The polycondensation reactor according to the invention rflactionlhlu 1 n has produced the unexpected result that the residencetim'e i1 i at 0'65 0'74 u 09- can be controlle w in d 1th narrow hmlts without f Measured with a solvent mixture-containing 2 parts phenol to 3 parts methods of forced flow. Reactors according to the invention t t hl i-eth 20 0. Ostwald viscosimeter.

have a very simple design and can be used to manufacture high-quality products in an economic manner. The process 2 and apparatus according to the invention can be used to ob- 5 what clalmed tain ranges of residence times which are almost identical with Apparatusfl'imanufacmring linear high Polymers those in ideal agitator cascades. prising:

The method according to the invention and the preferred elongatedhofizomany disposed reaction chamber; embodiments for working the method is or are suitable for means for heating the chamber; general application to reactions in the liquid phase'in which Partition walls dlsPosed at intervals inside chamber the dynamic viscosity varies between approximately 0.5 andform plurality of communicating reaction p 50,000 poises. ments extending axially of the chamber;

Sample tables will now be given, showing the manufacture an inlet at oneend ofthe chamber;

of polyethylene terephthalate by polycondensation according OM19! at theothel' end of the i to the invention. Examples 1, ii and Ill show the continuous a Vapor space above said Paltition Walls and common to process and example V shows batchwise operation. Example ofthereactwnicompartmems; IV describes a comparative experiment made in a'convena conduit" meeting said vapor Space a source 0f tional autoclave with agitator. l EE-E M EXAMPLES I TO III I II III Throughput (kgJday) 800 1,000; 6,600.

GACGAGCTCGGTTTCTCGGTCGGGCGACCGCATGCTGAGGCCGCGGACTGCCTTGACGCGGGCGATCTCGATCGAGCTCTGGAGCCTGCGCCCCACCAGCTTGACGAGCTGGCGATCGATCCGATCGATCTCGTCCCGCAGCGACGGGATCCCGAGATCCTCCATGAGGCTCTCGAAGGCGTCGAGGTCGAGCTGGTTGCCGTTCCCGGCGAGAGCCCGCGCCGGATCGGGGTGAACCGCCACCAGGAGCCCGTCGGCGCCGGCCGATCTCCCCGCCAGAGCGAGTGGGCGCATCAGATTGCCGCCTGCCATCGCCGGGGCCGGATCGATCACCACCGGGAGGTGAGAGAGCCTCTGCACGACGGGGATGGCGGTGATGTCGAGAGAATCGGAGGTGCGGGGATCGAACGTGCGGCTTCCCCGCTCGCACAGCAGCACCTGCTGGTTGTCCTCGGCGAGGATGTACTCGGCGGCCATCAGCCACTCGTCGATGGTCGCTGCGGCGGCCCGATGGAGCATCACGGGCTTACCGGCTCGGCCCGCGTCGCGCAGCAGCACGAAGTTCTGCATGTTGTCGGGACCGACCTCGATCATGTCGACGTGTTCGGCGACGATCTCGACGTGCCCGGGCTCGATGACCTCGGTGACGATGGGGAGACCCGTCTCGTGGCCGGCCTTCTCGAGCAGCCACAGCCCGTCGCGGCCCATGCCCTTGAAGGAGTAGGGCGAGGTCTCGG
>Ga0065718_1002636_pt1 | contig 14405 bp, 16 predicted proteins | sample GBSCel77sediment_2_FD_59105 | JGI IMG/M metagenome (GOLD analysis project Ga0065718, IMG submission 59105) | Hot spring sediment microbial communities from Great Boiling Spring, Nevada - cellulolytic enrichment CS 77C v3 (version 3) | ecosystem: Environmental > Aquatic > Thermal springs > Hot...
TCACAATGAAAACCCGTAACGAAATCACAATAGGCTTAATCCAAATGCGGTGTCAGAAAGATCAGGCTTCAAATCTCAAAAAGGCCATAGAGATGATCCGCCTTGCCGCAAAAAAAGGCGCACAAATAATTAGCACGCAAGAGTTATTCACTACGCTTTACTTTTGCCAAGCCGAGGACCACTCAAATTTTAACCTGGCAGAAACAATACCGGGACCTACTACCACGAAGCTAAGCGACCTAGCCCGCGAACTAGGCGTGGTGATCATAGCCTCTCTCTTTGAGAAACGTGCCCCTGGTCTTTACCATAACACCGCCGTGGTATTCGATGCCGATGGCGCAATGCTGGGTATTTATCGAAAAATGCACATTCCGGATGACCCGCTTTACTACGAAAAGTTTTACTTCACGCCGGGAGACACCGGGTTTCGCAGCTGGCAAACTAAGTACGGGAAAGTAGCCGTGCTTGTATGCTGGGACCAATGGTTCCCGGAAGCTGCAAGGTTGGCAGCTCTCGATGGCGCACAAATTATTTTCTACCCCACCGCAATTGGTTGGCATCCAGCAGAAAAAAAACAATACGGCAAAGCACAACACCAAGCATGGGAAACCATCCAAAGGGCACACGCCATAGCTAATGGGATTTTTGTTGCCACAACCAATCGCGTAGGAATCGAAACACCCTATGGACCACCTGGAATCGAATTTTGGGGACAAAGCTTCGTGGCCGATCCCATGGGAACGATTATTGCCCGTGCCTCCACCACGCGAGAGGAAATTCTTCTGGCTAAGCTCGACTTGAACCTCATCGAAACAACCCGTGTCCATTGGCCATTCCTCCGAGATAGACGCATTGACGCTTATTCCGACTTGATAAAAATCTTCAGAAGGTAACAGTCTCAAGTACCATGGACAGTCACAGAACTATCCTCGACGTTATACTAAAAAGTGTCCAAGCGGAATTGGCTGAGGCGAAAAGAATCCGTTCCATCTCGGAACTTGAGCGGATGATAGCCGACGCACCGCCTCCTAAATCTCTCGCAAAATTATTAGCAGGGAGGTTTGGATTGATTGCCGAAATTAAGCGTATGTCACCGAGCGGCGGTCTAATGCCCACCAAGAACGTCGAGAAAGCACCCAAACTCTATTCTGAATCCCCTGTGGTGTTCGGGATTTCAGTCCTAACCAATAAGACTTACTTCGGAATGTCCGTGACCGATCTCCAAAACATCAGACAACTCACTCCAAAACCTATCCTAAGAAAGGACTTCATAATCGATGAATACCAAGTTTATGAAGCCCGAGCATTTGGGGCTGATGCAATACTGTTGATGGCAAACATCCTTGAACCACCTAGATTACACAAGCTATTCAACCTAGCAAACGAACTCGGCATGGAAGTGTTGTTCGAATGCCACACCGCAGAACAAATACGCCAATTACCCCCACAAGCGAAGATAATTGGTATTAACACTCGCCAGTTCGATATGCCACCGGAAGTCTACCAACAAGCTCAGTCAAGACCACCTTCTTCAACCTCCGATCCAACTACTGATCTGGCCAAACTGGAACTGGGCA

atalyst Antimony triacetate... Antimony triacetate Germanium dioxid Concentration of catalyst (wt. re- 0.04 0.04 0.014.

ferred to dimethyl-terephthalate). Diameter of reactor d (mm.) 700 700 1,300. Number of stirred compartments 5-- 5-. 8. Shape and arrangement of agitators 3-2 annular discs, 3-2 annular discs, 3-2 annular discs, in each compartment. 2-1 annular disc. 2P1" annular disc. 5-1 annular disc.

Type of partition wall Figure 18 Figure 18 Figure=20 Ttzgngefature of product at outlet 285 284 273. Pressure (torr) 0.8 1.6 Average residence time (h) 3.0

Speed of rotation (mint .I.. 5.. Peripheral speed of agitator (m./sec.).. 0.18 Intrinsic; viscosity:

Number of spokes 4 e--.

*Measured with a solvent mixtureeontaining 2 parts phenol to 3 parts tetrachlorethane, 20C. Ostwald viscosimeter.

The condiiions in example I were Such that a Product which ashaftmounted for rotation within said chamber parallel to' could be immediately spun into high-quality filament was conthe axis ther f; tinuously ejected from the reactor outlet. in examples II and fil f i annular discs mounted on said h f within ill, the product had to undergo further polycondensation. some fn id compartments A comparison between the results in IV and V shows that, each of'saiddiscs having smooth, continuous flatopposcd under similar reaction conditions, the process and apparatus surfaces-and a cross section of thin, rectangular conaccording to the invention "requires shorter residence times figuration of substantially uniform-thickness; and gives considerably higher viscosity. thin, flat spokes extending between the circumference of The invention has been described in detail with particular said shaftand inner circumference of said annular discs reference to preferred embodiments thereof, but it will be um and lying in the-plane of said discs to secure the disc to. derstood that variations and modifications can be effected the Shaft leaving large open spaces between said spok within the spirit and scope of the invention as described means for rotating Said Shaft; and

hereinabove and as defined in the appended claims. meansfor controlling the peripheral speed of said' discs' within the range of0.l 8 to 0.72 meters/sec.